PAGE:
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COMMONWEALTH PENNSYLVANIA v. SHERMAN ROSS CLARK (06/06/88)

filed: June 6, 1988.

COMMONWEALTH OF PENNSYLVANIA, APPELLANT,
v.
SHERMAN ROSS CLARK, APPELLEE



Appeal from the Order entered December 12, 1983 in the Court of Common Pleas of Erie County, Criminal Division, at No. 1347 of 1983.

COUNSEL

Frank J. Scutella, Assistant District Attorney, Erie, for Com., appellant.

Leonard G. Ambrose, III, Erie, for appellee.

Del Sole, Hester and Feeney,*fn* JJ.

Author: Del Sole

[ 374 Pa. Super. Page 309]

This case is before us upon remand from the Pennsylvania Supreme Court.

In our initial examination of the case we addressed two issues presented by the Commonwealth. See: Commonwealth v. Clark, 349 Pa. Super. 255, 502 A.2d 1375 (1985). After reviewing the facts we concluded that the trial court correctly ruled that conversations recorded between Appellee and Commonwealth informant, Richard McCullough had to be suppressed since the consent issued by Mr. McCullough was not voluntary. However because we found the review and authorization requirements of the Wiretapping and Electronic Surveillance Control Act of 1978, 18 C.S.A. § 5701, et seq. (the Act) were complied with regarding a recorded conversation between Appellee and a state trooper on January 9, 1983, we reversed the trial court order which suppressed their contents.

The Supreme Court granted the Commonwealth's request for review to consider "whether the possibility of the refiling

[ 374 Pa. Super. Page 310]

    of criminal charges against an individual forecloses the individual's ability to voluntarily consent to a request by law enforcement authorities for a wiretap interception." Commonwealth v. Clark, 516 Pa. 599, 533 A.2d 1376, 1377 (1987). With regard to this issue the Supreme Court reversed this court's earlier decision and held that Mr. McCullough's consent was freely given. The Supreme Court also noted that the trial court suppressed these same conversations because it found other instances of non-compliance with the provisions of the Act, including the issuance of blanket consents and the failure to the Assistant District Attorney to review the facts prior to authorizing the interceptions. Since these matters were not treated by this court in our initial review of the case, the Supreme Court ordered the case to be remanded "for resolution of the remaining issues." Id., 516 Pa. at 611, 533 A.2d at 1382.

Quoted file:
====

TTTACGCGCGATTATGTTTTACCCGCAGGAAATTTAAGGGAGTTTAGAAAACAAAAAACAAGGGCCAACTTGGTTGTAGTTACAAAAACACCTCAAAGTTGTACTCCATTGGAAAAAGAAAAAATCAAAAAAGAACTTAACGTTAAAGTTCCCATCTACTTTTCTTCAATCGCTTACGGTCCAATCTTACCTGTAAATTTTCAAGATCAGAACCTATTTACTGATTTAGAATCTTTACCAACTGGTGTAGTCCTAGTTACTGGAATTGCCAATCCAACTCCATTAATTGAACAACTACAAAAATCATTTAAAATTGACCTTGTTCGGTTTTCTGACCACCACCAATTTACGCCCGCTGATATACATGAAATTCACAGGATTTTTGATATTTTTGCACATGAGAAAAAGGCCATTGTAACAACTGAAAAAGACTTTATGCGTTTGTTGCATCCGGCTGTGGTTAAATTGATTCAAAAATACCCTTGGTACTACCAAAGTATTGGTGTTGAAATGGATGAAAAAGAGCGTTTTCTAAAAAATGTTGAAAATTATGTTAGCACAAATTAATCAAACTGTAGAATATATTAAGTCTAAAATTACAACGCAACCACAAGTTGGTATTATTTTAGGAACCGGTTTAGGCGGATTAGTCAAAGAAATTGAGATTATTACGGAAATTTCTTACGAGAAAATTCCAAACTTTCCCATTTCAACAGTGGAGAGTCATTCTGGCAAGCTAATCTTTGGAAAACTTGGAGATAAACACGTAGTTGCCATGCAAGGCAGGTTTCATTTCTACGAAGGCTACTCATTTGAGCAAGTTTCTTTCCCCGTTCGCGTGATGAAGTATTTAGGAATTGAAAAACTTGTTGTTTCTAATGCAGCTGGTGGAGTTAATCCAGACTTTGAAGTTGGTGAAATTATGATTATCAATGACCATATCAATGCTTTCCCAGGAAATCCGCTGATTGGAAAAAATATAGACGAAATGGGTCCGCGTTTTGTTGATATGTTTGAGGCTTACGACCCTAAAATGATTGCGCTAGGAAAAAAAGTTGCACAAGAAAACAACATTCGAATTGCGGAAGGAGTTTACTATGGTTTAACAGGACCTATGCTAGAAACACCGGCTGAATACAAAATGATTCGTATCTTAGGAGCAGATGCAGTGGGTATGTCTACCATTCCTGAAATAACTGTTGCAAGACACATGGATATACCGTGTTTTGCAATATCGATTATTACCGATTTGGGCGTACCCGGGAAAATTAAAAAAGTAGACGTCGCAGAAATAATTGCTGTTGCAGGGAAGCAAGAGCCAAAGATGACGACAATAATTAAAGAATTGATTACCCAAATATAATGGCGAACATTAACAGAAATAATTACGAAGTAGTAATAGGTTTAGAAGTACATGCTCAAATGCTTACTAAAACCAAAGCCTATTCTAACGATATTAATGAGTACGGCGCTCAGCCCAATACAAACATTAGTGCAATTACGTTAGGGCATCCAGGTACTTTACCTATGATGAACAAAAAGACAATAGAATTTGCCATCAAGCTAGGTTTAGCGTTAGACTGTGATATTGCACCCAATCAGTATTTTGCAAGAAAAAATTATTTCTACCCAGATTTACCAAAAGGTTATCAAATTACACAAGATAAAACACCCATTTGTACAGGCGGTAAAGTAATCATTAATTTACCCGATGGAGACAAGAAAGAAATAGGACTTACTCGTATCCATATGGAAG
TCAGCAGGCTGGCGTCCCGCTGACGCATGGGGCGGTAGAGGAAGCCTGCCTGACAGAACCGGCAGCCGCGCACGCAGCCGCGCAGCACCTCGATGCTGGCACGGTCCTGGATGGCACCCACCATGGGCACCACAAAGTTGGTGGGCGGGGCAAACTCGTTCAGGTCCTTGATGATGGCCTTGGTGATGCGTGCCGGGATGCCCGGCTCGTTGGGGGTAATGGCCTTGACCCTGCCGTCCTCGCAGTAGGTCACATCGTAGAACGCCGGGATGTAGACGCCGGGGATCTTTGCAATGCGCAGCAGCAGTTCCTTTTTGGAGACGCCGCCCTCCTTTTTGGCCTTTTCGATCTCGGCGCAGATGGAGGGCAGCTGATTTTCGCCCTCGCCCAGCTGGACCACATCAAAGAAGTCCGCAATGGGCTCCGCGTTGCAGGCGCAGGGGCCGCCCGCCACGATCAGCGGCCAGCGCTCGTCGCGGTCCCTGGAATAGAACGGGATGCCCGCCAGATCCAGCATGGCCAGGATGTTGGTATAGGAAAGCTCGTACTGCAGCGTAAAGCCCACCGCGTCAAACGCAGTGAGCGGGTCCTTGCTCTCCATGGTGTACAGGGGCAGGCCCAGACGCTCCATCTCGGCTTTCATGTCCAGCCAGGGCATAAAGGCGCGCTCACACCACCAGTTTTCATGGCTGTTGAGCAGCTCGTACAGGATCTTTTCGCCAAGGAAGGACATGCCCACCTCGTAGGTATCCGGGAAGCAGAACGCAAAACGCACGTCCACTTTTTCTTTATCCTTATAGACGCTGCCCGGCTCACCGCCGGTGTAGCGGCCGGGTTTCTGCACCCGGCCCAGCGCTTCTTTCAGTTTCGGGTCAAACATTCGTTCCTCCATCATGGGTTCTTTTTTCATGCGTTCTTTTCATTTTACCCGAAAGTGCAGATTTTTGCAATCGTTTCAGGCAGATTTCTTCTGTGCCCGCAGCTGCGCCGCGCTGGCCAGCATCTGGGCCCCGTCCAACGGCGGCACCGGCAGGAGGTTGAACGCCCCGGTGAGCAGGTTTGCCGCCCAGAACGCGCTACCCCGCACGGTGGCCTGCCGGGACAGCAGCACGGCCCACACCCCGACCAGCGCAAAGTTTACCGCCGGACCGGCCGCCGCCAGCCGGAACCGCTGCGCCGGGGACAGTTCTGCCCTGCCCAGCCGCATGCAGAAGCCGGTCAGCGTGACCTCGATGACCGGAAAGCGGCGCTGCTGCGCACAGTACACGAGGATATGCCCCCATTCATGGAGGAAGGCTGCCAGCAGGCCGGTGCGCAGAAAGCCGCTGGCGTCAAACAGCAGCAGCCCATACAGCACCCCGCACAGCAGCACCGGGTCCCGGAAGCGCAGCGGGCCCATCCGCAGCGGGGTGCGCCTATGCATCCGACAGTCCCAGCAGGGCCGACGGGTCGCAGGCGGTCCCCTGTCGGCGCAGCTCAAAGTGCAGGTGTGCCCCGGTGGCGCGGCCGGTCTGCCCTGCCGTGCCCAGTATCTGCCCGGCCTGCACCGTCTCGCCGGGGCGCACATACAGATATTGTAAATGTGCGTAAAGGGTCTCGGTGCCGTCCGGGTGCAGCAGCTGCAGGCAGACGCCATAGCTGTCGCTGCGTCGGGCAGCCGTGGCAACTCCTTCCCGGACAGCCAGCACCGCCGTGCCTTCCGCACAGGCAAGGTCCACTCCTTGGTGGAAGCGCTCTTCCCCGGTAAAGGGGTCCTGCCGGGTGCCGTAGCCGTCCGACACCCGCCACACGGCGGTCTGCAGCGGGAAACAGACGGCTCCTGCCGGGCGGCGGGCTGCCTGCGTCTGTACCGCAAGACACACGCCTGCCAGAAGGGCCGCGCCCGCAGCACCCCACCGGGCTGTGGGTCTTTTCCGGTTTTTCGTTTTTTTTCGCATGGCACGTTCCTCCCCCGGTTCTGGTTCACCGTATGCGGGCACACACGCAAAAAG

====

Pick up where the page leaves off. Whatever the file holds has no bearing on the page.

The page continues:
We now consider whether the trial court properly ruled that the provisions of 18 Pa.C.S. § 5704(2)(ii) were not complied with by the Commonwealth in this case. The relevant portion of the statute at issue provides an exception to the general prohibition against the interception or disclosure of communications. It reads in pertinent part:

It shall not be unlawful under this chapter for . . .

(2) Any investigation or law enforcement officer or any person acting at the direction or request of an investigative or law enforcement officer to intercept a wire or oral communication involving suspected criminal activities where:

(ii) one of the parties to the communication has given prior consent to such an interception. However, no interception under this paragraph shall be made unless the Attorney General, or the district attorney, or a assistant district attorney designated in writing by the district attorney, of the county wherein the interception is to be made, has reviewed the facts and ...


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